Sport

Cricket World Cup and Asian Cup join forces for big crowds in Canberra

Cricket minnows Bangladesh and Afghanistan are more popular than two of the world's best teams, and World Cup officials are convinced three games at Manuka Oval can attract almost 50,000 people next year.

But soccer faces a nervous wait to see if crowds fill Canberra Stadium, Asian Cup chief executive Michael Brown urging the capital's sport fans to turn out in force to ensure the ACT government continues to invest in premier events.

More than 50,000 fans could front up at Manuka Oval for the three Cricket World Cup matches in the capital.
More than 50,000 fans could front up at Manuka Oval for the three Cricket World Cup matches in the capital. Photo: Melissa Adams

Brown and Cricket World Cup chief executive John Harnden were in Canberra on Wednesday meeting with 200 representatives from the capital's business community to talk about the benefits of hosting both sports.

The Asian Cup will jam seven matches into 14 days at Canberra Stadium in January, and there will be three World Cup games at Manuka Oval in February and March.

Tickets for the Bangladesh-Afghanistan cricket contest  are selling faster than respective games for traditional powerhouses South Africa and the West Indies.

Brown said soccer and cricket would work together instead of going into a cross-sport battle for fans.

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"Too often people think sports should compete, but Australians are sport lovers," Brown said.

"There's no battle. John would want everything to go well for the Asian Cup and I wish the cricket World Cup every success ... it's about bringing international sport to Canberra.

"It's getting people to support the sports, because if people don't come then people ask whether it's worthwhile and the government might find other ways to spend money.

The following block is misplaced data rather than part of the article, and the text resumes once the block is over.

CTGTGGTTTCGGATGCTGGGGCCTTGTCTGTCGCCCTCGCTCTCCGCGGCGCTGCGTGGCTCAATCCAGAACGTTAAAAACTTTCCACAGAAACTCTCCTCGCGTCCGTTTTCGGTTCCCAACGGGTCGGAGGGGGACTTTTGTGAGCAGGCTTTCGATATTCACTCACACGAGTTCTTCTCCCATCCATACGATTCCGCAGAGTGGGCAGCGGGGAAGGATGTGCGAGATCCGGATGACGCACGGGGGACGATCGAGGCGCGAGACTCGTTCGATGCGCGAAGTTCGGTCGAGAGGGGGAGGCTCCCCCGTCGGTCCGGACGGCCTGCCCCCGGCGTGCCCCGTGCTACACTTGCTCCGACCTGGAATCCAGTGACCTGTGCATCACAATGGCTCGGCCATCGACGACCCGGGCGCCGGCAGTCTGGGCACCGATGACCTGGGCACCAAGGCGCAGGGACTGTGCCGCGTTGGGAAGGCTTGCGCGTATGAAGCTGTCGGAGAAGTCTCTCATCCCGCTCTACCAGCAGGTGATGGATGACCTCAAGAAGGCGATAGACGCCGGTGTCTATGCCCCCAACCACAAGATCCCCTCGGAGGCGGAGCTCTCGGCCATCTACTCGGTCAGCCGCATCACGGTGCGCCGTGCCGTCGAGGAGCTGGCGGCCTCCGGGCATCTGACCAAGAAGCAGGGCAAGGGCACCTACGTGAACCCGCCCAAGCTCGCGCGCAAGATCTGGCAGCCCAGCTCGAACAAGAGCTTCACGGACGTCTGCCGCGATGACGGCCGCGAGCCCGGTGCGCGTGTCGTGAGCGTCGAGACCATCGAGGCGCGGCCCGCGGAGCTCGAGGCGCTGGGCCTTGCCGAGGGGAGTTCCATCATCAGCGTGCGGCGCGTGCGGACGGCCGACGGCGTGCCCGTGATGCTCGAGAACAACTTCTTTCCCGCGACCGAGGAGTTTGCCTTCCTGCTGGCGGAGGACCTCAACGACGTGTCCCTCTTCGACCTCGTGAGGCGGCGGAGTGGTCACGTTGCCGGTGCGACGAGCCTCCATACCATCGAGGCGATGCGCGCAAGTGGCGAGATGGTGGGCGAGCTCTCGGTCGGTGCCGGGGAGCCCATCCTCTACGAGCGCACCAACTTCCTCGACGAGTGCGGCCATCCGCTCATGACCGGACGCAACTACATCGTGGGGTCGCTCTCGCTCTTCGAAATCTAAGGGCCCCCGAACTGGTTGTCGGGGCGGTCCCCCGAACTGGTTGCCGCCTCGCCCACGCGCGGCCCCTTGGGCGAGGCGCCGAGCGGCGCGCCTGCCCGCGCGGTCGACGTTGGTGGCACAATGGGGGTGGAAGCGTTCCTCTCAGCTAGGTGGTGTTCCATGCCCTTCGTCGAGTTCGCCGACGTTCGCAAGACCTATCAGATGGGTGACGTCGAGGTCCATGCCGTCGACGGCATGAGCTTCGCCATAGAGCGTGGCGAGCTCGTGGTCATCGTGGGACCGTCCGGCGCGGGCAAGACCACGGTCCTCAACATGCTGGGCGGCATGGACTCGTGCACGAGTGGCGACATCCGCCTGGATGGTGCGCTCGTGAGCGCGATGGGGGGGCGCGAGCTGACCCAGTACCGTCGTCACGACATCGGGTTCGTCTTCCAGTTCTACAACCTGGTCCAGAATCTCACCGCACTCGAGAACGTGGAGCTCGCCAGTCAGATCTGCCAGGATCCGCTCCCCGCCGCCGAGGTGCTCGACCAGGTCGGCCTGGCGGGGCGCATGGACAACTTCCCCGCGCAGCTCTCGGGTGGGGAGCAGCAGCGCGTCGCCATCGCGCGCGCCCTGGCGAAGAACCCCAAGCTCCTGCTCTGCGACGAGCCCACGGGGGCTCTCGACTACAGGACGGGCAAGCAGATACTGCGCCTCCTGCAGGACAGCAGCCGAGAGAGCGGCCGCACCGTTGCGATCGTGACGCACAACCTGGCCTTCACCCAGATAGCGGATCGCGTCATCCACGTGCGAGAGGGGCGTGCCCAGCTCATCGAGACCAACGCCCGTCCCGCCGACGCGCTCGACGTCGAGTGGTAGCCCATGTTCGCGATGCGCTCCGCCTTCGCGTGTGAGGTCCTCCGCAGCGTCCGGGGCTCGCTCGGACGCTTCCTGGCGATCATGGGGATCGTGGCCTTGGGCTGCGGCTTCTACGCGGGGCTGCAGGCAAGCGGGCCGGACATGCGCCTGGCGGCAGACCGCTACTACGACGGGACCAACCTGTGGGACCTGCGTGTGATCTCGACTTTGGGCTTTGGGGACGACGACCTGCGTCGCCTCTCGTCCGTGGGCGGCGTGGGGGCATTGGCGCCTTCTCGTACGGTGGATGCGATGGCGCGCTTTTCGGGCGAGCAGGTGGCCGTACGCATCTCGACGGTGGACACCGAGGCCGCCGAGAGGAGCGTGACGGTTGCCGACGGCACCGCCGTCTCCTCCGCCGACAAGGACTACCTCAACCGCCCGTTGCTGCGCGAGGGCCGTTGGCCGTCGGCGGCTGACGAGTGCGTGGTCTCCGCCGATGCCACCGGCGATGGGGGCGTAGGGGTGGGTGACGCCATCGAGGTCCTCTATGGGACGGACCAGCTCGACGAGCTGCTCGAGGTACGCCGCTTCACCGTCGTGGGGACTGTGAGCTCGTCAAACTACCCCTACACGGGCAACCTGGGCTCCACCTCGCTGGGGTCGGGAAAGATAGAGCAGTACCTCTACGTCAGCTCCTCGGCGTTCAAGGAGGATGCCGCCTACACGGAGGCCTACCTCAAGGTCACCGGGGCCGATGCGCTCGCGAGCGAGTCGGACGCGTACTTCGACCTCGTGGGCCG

"Our events are about tourism and trade investment, this is the biggest sporting event in Asia. It's a big coup for Australia and Canberra. It's about the sports working together. No sport can be ... the only sport in Australia."

Nine different countries will play Asian Cup matches in Canberra, but ticket sales have been slow to start.

Cricket, however, is targeting sellout games at Manuka Oval.

Manuka Oval will also host the Australian cricket team for the second time in two years, when it plays against South Africa in November, as well as the Big Bash League final.

South Africa is rated as the best team in the world while the West Indies boast master blaster Chris Gayle.

But the clash between cricketing unknowns Bangladesh and Afghanistan has attracted the most interest in Canberra.

"We've got three games in Canberra, we think it's very achievable to get 45,000-50,000 to the ground and we expect full houses," Harnden said.

"The fact that the Bangladesh-Afghanistan game has its nose ahead of the others is fascinating and just shows that a lot of the work we're doing with the community is working."

Harnden said cricket would not go head to head with soccer in a marketing battle.

"I think the sports are complementary, people love to go out to them. Big events are like magnets," Harnden said.

"Canberra has proved itself with cricket, we're sure Canberrans will come out in force and make everyone proud."